A Brief Note On Radon

Submitted By kturner12
Words: 1232
Pages: 5

Radon: What You Can’t See Can Hurt You
Richard Turner
Block 2

Radon is a commonly known element for its harmful effects on the body but most people do not know how the element radon is formed and how it becomes harmful to humans. Radon’s radioactive properties are a huge danger to the human population. The knowledge of what Radon does to the human body has increased enormously in the past 70 years. The threat of such a deadly substance is known by many people, but there is also a large number of people that are unaware of the damage that Radon can do to the body.
Radon was first discovered in 1900, by a German chemist named Friedrich Ernst Dorn. The chemist was studying the decay chain of Radium when he came across the new element now known as Radon. Dorn originally named the element Niton, but in 1923 the name was officially changed to Radon. When Radon is at room temperature it is a colorless, odorless, and radioactive gas. (The Element Radon) The radioactive gas is found everywhere on earth but in mostly small amounts. Radon is part of a long chain of radioactive transformations that begins with uranium. In the long chain of decaying elements, Radon is the seventh to appear, with a total of 12. The half-life of the element Radon is 3.8 days. The half life tells how long it takes for half of the atoms in the element to decay. When Radon decays it exits the nucleus and forms an energized particle, also called an Alpha Particle. As the particle is formed, radiation is given off. Once the particle is created it begins the transformation to the next element and the process will go on and on until it reaches the final element of the chain of decay. (Physics and Astronomy)
Radon poses a large risk to the human population because it emits radiation. The biggest threat that Radon has is in peoples houses. The radioactive gas can enter into the house in several spots. Examples of ways the gas enters through the house are cracks and small openings in the foundation, unsealed sump pumps, concrete cold joints, and basement floor drains. Some people are under the impression that if they do not have a basement in there house that they shouldn’t have to worry about Radon. Any building that has full contact with the ground can have higher levels of Radon. Basements on average still hold the highest concentration of Radon than any other room of a house. Homes naturally have a lower air pressure than the soil beneath it. This forms a type of vacuum that makes it easier for Radon to get into small cracks of the house. Radon can also enter a house through groundwater. If a house is connected to a well for its water supply then it runs the risk of being contaminated with Radon that has dissolved into the water. The Radon will escape into the air once there is any water being used in the house. (Asthma, Indoor Air, and Radon Coalition) When people get there house checked for high levels of Radon gas there is many steps they must take to find if they are living in unsafe conditions. When testing for Radon gas in a house it is measured in pCi/L or picocuries per liter. The Enviromental Protection Agency (EPA) has recommended that any homes with Radon levels over 4 pCi/L need to be assessed too. EPA also recommends that action be taken on your home if Radon levels are 2 pCi/L or more. They say this because any amount of Radon can be harmful but Radon levels below 2 pCi/L will put homes at a lower risk. EPA recommends testing every 2 years if recent tests came close to 4 pCi/L. The average Radon concentration in the United States is 1.3 pCi/L. (EPA) Iowa has the highest percentage of homes above the EPA recommended level of action at 4 pCi/L. 5 out of every 7 homes in Iowa have Radon levels above 4 pCi/L. Iowa’s average Radon level is 8 pCi/L. (Asthma, Indoor Air, and Radon Coalition)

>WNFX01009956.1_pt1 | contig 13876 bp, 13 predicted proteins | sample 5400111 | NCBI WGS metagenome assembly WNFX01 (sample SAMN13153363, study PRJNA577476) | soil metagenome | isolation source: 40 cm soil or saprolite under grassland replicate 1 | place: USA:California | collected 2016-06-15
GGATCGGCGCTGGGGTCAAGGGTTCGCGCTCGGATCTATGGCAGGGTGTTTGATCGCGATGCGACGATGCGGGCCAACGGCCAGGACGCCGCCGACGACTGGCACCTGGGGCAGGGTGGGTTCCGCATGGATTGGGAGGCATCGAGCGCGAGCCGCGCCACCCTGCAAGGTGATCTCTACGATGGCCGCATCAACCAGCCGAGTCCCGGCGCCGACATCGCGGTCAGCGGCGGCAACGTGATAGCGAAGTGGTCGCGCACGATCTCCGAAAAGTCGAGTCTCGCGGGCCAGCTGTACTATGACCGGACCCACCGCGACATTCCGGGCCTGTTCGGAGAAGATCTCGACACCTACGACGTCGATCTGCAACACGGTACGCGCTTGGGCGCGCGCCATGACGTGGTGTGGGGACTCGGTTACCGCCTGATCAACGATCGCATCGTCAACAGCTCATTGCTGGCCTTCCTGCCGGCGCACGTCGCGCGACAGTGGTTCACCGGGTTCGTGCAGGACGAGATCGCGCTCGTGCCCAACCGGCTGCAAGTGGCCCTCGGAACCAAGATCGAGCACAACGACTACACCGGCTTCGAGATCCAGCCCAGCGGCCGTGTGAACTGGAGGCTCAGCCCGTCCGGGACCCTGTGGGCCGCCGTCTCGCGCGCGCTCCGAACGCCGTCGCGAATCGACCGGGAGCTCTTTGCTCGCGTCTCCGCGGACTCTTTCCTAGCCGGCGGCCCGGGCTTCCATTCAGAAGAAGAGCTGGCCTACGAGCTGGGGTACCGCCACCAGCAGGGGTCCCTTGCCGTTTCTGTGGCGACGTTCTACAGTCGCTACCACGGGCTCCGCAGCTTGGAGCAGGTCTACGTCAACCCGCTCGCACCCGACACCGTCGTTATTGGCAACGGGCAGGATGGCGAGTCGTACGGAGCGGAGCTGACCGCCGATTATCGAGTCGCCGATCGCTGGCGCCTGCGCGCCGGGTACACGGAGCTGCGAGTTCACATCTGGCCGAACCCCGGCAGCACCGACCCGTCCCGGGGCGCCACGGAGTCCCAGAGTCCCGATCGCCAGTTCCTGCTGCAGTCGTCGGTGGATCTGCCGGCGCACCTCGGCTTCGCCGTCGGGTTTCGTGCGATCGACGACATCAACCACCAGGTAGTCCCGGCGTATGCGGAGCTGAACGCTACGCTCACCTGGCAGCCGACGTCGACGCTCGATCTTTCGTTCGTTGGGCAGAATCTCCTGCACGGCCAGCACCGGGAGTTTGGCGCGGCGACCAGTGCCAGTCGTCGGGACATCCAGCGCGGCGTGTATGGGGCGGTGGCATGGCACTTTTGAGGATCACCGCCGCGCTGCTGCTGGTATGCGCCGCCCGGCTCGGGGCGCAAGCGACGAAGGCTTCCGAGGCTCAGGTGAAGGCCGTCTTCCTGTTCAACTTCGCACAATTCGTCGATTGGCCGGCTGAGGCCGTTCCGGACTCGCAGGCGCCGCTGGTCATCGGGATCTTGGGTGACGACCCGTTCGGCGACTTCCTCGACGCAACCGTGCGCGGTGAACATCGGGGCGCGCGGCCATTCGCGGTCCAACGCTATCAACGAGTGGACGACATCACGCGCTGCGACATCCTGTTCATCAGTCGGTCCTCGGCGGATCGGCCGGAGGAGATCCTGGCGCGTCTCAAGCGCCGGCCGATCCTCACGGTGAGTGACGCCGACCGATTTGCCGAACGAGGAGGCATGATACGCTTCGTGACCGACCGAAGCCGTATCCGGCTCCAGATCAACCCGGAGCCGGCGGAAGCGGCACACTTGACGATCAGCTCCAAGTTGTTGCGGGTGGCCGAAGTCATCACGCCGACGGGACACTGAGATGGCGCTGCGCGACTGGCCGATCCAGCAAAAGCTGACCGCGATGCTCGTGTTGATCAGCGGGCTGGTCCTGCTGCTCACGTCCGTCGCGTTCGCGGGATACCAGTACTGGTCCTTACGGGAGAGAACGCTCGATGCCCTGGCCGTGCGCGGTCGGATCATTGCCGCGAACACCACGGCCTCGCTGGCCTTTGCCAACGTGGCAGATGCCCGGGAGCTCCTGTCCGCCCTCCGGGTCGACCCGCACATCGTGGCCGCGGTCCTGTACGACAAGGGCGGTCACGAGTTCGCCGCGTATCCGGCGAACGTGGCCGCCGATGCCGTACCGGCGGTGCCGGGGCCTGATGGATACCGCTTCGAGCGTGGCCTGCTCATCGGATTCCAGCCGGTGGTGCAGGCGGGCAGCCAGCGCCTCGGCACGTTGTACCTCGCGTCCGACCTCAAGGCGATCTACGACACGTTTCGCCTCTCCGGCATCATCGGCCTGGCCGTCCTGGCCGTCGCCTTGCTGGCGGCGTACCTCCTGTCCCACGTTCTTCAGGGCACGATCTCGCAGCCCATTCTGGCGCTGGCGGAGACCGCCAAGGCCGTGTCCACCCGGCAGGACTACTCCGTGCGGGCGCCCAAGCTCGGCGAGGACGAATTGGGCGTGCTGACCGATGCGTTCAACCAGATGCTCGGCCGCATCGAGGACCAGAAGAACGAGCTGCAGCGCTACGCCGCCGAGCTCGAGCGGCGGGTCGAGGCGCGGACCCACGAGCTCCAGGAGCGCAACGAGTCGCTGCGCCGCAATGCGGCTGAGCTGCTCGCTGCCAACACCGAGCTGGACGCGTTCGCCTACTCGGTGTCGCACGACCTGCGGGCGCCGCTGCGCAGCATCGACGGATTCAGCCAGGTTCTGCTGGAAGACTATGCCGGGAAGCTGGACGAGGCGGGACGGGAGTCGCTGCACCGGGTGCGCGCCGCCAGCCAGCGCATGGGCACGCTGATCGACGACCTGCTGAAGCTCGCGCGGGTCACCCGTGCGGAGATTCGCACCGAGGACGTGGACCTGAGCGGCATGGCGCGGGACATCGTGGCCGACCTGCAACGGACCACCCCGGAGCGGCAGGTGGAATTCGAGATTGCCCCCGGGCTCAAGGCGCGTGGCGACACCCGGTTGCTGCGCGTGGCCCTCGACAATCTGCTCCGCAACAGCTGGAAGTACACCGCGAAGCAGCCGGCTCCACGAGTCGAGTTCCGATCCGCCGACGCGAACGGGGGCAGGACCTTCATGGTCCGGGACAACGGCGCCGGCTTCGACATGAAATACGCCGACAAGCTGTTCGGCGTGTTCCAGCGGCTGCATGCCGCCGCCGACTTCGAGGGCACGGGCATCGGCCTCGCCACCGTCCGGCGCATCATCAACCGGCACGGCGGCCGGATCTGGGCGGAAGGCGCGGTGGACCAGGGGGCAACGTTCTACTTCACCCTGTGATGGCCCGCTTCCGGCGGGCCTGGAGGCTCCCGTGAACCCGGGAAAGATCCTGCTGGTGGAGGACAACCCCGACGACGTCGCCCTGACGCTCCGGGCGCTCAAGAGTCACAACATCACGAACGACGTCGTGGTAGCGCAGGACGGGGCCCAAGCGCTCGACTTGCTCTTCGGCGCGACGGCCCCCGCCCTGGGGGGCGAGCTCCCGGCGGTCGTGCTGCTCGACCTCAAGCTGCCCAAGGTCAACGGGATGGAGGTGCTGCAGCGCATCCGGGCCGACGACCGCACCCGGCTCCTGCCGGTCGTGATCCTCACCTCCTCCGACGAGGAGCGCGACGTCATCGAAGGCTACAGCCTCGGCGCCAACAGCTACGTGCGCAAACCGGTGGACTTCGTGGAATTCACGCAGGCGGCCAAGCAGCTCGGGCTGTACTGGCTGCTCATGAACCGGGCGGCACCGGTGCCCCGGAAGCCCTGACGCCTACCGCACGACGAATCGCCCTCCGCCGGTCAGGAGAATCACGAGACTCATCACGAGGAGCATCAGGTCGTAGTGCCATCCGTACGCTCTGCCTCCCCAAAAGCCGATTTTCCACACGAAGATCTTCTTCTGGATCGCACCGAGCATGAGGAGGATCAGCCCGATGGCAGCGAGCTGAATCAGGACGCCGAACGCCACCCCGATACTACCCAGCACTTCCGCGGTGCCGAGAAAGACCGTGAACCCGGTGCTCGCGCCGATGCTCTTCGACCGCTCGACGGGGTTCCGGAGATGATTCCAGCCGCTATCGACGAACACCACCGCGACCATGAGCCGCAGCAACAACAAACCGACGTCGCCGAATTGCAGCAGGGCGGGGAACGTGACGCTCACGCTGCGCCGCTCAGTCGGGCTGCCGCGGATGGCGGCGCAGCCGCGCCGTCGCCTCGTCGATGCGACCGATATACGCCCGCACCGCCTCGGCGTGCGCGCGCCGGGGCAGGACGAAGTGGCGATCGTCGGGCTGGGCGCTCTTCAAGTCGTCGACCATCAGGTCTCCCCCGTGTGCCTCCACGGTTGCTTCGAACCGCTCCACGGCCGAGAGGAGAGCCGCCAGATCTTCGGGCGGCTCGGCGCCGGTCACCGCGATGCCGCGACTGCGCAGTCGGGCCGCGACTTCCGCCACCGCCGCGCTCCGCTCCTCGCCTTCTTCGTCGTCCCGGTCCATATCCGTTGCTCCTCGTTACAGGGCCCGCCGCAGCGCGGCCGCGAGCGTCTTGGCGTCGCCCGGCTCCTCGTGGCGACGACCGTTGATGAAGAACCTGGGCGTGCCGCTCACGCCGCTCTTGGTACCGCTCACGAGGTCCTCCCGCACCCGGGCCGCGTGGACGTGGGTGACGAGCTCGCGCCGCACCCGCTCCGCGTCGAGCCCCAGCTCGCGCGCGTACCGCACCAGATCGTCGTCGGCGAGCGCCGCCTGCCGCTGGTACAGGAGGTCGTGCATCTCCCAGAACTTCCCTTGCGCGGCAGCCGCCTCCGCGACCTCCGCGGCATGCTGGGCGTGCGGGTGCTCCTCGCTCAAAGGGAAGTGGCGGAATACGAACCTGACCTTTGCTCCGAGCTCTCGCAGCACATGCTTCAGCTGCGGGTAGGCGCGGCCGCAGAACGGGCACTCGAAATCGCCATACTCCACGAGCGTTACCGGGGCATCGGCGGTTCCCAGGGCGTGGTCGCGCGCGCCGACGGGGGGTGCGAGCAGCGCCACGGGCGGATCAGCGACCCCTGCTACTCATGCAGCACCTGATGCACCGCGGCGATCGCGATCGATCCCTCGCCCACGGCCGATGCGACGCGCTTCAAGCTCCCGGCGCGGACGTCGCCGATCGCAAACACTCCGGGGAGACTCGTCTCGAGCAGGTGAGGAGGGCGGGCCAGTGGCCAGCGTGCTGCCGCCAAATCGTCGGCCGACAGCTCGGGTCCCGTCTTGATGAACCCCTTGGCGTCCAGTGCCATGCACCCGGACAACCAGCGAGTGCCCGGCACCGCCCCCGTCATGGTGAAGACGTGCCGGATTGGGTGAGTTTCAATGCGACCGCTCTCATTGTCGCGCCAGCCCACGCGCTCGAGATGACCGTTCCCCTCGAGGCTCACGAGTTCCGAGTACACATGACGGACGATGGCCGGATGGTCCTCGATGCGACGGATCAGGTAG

Once tested and if Radon levels come out at 4 pCi/L or more, then there is steps and other alternatives to reducing the concentration of Radon in